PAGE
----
If you are one of New York's residents with a creative streak, you may have written one or more songs. Whether you perform them or not, you may want to take advantage of copyright law and protect your materials from someone using them without your permission. In addition, making use of the laws available to you could also provide you with royalties for your tunes.
The world we live in is increasingly complex, requiring many people to sign contracts or participate in other legal processes for basic things like gaining employment or buying or selling valuable property. Navigating the complex laws that govern different areas of our lives is rarely simple, making high quality legal guidance an increasingly important part of everyday living.
For many facing criminal charges in New York, the advice and representation of an attorney is their best hope of receiving a fair trial. An attorney who understands the law, the workings of the courts, and the methods of judges and other attorneys can give sound counsel for the best possible outcome for a client. On the other hand, if an attorney offers advice based on incorrect information, a client may suffer great harm, including the loss of freedom. Such a client may have cause to file a legal malpractice claim.
When a person or company makes a creative work or other original idea, steps are often taken to protect that information or work. In many cases, such as with musicians, creative works become well known to the public, and without copyright protections, almost anyone could potentially take elements of a song and plagiarize them without repercussion. However, when someone infringes on a copyright, intellectual property litigation could ensue.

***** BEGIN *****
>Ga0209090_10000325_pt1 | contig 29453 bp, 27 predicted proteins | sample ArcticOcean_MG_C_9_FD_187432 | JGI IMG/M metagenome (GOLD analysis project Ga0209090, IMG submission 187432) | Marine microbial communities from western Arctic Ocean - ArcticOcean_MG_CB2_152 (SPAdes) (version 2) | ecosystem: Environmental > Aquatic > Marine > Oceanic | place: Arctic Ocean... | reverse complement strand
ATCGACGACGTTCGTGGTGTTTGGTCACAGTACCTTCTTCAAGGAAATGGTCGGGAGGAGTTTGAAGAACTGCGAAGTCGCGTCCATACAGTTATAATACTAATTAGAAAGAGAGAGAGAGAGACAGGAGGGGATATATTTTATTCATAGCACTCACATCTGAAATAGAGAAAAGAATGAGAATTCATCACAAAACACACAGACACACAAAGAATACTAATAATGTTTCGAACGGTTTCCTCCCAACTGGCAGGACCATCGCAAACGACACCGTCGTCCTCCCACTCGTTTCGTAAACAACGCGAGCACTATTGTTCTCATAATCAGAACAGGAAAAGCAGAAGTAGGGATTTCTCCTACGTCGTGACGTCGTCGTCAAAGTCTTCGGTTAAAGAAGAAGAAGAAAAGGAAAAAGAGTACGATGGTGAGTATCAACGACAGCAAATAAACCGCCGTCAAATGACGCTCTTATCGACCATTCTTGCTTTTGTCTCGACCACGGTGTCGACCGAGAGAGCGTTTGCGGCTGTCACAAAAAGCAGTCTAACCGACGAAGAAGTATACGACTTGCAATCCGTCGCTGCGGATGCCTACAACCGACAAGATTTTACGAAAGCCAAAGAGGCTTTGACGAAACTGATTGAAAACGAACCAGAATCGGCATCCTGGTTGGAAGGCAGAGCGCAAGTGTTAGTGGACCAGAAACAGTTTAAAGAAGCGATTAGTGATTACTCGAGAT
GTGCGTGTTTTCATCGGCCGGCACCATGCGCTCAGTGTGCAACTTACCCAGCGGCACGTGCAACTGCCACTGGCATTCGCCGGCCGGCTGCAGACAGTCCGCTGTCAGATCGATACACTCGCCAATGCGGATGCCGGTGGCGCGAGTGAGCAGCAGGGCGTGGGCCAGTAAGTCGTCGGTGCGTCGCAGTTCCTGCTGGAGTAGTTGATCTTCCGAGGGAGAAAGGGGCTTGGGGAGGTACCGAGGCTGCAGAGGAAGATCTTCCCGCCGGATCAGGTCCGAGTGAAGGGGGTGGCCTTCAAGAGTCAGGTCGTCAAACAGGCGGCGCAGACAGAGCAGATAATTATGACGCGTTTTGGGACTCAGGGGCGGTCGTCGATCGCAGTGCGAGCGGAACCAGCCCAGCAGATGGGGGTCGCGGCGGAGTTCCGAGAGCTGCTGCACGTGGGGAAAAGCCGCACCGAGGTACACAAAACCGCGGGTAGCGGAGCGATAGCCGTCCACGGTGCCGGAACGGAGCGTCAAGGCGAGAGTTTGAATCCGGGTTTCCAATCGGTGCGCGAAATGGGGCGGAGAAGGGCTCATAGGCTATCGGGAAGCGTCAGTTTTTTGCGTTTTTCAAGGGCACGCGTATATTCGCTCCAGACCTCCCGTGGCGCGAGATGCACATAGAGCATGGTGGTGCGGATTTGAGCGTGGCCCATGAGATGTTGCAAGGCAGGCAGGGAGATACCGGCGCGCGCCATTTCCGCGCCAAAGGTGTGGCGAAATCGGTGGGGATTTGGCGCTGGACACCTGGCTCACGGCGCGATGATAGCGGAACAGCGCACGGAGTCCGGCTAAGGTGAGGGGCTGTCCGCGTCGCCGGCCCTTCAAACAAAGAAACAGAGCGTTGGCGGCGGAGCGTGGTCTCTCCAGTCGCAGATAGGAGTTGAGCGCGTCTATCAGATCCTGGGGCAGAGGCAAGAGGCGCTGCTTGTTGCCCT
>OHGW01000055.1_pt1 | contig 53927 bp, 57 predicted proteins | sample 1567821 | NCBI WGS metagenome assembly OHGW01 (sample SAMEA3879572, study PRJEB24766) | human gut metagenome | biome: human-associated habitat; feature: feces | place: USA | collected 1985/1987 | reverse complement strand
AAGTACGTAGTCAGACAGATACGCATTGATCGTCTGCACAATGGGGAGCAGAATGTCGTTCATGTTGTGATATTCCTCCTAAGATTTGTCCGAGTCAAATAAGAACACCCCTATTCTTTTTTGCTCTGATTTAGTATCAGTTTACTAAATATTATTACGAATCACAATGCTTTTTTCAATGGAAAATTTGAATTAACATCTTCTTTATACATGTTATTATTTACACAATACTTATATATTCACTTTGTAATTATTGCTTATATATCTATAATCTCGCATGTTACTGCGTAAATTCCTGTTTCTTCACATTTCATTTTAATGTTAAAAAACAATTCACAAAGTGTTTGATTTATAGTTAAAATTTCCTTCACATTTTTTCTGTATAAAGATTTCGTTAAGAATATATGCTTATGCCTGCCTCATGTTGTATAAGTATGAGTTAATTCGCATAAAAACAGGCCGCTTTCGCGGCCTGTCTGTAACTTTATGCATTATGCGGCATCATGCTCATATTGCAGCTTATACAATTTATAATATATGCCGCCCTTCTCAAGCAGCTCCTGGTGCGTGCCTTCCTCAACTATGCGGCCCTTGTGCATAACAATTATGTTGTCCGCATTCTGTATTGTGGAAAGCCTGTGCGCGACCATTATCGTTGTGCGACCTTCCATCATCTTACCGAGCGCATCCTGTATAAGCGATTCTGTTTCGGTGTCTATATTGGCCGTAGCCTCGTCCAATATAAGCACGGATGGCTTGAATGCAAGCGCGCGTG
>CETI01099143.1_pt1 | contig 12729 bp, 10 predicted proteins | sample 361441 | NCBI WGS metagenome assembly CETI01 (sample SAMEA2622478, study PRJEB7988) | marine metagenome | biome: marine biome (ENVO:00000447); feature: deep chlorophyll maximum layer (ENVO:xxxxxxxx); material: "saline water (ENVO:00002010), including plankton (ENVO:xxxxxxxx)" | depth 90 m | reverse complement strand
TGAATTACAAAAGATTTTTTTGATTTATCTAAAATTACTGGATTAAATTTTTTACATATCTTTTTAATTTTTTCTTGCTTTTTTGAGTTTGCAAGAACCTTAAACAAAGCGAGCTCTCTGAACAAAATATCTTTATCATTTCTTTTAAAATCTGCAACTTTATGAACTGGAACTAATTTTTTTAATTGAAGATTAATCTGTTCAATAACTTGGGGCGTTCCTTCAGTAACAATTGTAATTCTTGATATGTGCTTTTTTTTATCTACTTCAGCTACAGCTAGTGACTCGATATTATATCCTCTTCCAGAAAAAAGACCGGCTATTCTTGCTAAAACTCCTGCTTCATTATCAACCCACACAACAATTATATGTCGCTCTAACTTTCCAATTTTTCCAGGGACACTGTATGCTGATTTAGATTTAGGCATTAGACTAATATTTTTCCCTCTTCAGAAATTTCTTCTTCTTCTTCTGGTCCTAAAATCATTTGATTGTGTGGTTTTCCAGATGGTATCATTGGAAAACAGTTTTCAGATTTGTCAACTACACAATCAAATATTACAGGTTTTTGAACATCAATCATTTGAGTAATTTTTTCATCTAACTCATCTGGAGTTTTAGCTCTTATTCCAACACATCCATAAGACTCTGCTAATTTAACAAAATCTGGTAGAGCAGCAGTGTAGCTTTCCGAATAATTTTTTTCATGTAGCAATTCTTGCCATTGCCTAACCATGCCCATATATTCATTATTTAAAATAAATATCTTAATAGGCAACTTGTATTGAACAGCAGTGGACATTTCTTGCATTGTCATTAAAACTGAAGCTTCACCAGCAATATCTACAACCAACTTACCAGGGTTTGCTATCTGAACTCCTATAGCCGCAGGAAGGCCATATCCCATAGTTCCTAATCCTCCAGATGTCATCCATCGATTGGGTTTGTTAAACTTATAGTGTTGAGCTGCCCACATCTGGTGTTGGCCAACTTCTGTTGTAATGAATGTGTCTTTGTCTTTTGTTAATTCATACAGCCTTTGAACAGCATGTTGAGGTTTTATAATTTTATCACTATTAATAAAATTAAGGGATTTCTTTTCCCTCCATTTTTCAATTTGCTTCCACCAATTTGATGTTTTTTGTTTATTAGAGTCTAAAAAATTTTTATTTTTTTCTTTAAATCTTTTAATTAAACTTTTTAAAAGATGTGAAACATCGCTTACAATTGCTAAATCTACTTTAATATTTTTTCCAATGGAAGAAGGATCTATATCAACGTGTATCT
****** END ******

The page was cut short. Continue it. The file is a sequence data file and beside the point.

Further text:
As a musician, there are many things you will do to try to create music that people will enjoy. You might write lyrics, create simple loops or create some tentative recordings of how a song might sound.
Earlier this month, over 50,000 copyrighted works entered the public domain. It would not be surprising to know that some in New York may not even understand what that means since the last time books, movies, music and other created works entered the public domain was 1998. Nonetheless, many people have been waiting for the day when films by Charlie Chaplin, books by F. Scott Fitzgerald and songs by George Gershwin would outlive the protections afforded by U.S. copyright law.
There are many myths about legal representation that could color your opinion of attorneys. It's important to clear up myths so that you can protect yourself when you work with an attorney. You deserve to understand when an attorney is not working in your best interests or when there are problems with communication that come down to a conflict of interest or other issue that could be a sign of legal malpractice.